'Warm hubs' to return to Lancashire this winter for those who cannot heat their cold homes

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Lancashire residents who find themselves struggling to afford to heat their homes this winter will once again be able to seek warmth and company at a network of buildings that are set to open their doors to those in need of refuge.

Lancashire County Council has confirmed that it will be operating its Warm and Welcome Spaces programme for the second year running. The scheme was devised ahead of last winter, the first of the ongoing cost of living crisis. Although heating bills have reduced in the 12 months since, the energy price cap remains around £700 higher than it was at the start of 2022.

A meeting of the full council at County Hall heard that 220 places had registered as warm hubs last year, 64 of which were the authority’s own libraries. Conservative cabinet member for health and wellbeing, Michael Green, said that the library facilities would be the “central focus” of the initiative again this year.

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The authority last year also handed out £58,000 in grants to help fund warm spaces in 120 buildings operated by the voluntary, community and faith sectors and parish councils.

The Intact Centre, in the Ingol area of Preston, was one of the Lancashire community facilities that laid on 'warm space' activities for residents last yearThe Intact Centre, in the Ingol area of Preston, was one of the Lancashire community facilities that laid on 'warm space' activities for residents last year
The Intact Centre, in the Ingol area of Preston, was one of the Lancashire community facilities that laid on 'warm space' activities for residents last year

However, a motion brought by the Labour opposition group called for more substantial payments to be made to those organisations willing to run warm hubs this winter, amid claims that some were put off last time by the level of funding that was on offer.

Burnley Central East representative Sobia Malik said that the involvement of volunteer groups and charities had been affected by their already “huge” energy bills and the impact that becoming a warm hub would have on them.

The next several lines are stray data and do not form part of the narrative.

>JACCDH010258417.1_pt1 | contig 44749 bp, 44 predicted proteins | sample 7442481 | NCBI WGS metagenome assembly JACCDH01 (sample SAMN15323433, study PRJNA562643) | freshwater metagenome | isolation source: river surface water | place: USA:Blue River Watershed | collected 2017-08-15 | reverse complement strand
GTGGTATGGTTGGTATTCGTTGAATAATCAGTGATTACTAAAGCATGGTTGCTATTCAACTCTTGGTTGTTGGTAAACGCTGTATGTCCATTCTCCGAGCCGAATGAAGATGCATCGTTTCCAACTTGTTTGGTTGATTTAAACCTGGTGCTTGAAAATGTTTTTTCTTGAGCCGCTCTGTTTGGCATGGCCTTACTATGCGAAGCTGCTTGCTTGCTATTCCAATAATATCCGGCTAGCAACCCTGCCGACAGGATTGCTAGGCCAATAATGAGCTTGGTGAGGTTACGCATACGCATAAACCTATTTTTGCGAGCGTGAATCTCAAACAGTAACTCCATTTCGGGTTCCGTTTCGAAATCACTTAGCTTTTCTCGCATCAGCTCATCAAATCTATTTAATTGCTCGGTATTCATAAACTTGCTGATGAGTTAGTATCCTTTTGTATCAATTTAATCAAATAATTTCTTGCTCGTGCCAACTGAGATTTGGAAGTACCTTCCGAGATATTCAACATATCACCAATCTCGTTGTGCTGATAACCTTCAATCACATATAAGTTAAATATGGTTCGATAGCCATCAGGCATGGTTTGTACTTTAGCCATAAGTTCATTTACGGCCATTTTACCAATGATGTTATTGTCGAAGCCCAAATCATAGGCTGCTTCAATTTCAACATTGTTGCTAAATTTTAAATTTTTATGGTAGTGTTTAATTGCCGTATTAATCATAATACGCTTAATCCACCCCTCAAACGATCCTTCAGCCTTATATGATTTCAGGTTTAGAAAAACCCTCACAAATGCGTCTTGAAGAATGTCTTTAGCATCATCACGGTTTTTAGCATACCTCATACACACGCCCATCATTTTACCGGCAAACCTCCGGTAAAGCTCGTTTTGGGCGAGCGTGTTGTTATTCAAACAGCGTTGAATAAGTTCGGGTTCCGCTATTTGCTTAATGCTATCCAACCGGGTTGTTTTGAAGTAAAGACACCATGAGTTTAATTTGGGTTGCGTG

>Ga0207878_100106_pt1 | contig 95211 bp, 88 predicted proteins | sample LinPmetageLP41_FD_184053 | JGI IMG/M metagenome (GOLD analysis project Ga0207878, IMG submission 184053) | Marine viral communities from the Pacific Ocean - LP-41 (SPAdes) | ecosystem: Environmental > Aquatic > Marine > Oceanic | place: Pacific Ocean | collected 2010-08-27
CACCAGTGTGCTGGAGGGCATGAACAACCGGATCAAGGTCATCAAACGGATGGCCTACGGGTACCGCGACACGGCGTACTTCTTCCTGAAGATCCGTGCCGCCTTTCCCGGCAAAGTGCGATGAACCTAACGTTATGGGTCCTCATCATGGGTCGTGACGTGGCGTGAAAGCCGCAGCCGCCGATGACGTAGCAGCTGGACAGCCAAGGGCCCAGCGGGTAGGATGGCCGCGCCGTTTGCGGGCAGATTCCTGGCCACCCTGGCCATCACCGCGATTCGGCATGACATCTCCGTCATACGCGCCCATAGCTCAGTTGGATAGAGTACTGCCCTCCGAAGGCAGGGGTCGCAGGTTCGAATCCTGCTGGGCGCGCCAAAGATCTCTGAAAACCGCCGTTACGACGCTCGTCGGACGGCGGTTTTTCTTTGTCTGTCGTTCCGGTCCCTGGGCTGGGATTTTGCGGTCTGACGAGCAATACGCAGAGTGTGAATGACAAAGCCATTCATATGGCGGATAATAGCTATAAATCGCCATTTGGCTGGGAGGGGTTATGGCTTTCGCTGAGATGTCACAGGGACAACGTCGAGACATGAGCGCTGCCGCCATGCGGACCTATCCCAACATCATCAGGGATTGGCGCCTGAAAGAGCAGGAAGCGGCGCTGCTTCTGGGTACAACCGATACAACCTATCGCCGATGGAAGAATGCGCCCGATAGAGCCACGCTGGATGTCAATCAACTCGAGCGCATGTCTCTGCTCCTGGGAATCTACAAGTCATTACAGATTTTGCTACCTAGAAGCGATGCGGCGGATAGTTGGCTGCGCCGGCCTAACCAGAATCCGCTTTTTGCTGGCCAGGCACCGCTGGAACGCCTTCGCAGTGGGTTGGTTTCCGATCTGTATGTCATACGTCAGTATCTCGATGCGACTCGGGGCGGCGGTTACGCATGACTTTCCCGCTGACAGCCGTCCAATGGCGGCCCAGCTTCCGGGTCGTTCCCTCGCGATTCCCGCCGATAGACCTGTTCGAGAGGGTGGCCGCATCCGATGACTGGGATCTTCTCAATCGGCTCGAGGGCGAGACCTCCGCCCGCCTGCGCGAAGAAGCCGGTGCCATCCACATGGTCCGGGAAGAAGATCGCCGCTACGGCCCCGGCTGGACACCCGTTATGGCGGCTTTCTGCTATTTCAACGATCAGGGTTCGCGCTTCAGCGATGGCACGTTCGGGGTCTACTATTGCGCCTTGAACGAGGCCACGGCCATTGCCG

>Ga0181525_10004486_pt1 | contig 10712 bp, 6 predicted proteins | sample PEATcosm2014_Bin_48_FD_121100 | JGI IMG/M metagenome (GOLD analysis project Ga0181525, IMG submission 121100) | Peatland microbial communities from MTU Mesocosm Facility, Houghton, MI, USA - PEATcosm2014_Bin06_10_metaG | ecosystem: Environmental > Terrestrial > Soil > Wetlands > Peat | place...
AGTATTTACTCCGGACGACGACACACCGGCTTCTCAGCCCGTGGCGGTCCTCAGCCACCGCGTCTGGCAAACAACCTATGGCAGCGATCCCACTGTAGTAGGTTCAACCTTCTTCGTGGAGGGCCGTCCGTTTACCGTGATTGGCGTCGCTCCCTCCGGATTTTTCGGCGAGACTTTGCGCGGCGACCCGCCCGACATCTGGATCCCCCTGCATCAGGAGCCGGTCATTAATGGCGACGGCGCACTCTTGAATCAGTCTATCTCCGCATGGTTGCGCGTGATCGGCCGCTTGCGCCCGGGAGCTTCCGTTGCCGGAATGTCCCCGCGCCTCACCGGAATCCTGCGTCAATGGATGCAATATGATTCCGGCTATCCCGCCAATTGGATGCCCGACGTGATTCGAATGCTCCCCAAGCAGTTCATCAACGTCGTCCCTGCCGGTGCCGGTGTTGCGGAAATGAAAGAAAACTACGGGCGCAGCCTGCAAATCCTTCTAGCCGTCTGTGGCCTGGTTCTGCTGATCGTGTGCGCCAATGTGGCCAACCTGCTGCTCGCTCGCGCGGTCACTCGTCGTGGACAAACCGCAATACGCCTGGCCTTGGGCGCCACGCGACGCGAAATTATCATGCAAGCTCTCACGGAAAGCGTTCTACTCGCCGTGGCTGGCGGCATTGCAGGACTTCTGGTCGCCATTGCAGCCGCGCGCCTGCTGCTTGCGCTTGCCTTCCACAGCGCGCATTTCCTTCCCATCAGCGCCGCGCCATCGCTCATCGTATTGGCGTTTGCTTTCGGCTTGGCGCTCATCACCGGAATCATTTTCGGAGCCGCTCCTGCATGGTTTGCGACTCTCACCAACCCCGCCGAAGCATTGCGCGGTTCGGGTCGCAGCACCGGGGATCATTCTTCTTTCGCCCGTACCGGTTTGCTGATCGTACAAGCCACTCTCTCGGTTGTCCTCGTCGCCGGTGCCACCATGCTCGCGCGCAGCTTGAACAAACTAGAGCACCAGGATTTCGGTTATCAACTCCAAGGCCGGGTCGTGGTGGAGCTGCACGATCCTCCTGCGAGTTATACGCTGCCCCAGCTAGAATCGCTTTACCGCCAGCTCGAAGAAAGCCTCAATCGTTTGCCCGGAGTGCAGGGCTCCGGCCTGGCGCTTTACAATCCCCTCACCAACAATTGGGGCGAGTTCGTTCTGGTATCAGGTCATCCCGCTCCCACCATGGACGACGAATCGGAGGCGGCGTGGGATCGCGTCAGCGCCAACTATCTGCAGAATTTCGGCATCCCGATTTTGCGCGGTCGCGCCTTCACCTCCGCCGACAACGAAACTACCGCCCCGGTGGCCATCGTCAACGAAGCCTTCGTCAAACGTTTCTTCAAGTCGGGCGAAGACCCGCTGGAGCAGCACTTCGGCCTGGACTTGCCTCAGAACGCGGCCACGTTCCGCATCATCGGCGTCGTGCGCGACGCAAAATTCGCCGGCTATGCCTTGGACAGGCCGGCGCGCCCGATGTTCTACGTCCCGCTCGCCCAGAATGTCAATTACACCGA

Labour group leader Azhar Ali added that some places that had offered their services last year - like churches and community halls - had told him that they would be unable “to do it again for the same price” this winter.

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The motion had recommended grants of £2,000 be made available for those offering the basic warm hub service - which includes hot drinks, games and books - and £4,000 for the enhanced model, which also provides hot meals to those attending.

However, the ruling Tory group put forward an amendment - which was ultimately accepted by all parties - removing the stipulated grant amounts.

Lead member for health - and Preston Rural county councillor - Sue Whittam said that the authority was aware of many organisations that operated hubs last year, but would not be doing so again - not for financial reasons, but because there was “genuinely no demand in certain areas”.

County Cllr Jeff Couperthwaite - who represents Lostock Hall and Bamber Bridge - also noted that the £72,000 pot that had been created to support the voluntary sector with warm hub provision last year had not been spent in full, showing that the money had been “sufficient”.

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Details of this year’s warm hubs scheme are expected to be brought to a cabinet meeting next month.

The Green Party’s Gina Dowding, who proposed that the concept be adopted in Lancashire last year, said that only by retrofitting homes with energy efficient heating systems would the problem of cold housing ever truly be resolved. In the meantime, she said that it was vital that the hubs continued in order to protect the most vulnerable from the very real prospect of “frostbite” during the colder months.

The original proposer of the motion, Lancaster East’s Lizzi Collinge, told the meeting that it was “a national scandal” that in the 21st century people should have to “shelter in public places simply to stay warm”.

Meanwhile, Preston West Liberal Democrat John Potter questioned whether the Conservative group was taking the issue “seriously”, given that they had also removed from Labour's motion a reference to the “ongoing cost of living criss”. He said that that crisis was going to continue as a result of the fact that 800,000 people would come off fixed rate mortgage deals by the end of the year and so be exposed to the interest rate rises of recent months.

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However, County Cllr Green said that the authority could be “proud” of what it had achieved with the warm hubs last year and the role that its libraries had played in delivering them.

A report to a recent meeting of the community, cultural and corporate services scrutiny committee revealed that there were almost 791,000 more visits to Lancashire County Council libraries at the height of the Warm and Welcome Spaces scheme, between November 2022 and February this year, compared to the same period in 2021/22. However, the document acknowledged that the 32 percent increase could also have been driven by users returning after having stayed away earlier in the pandemic.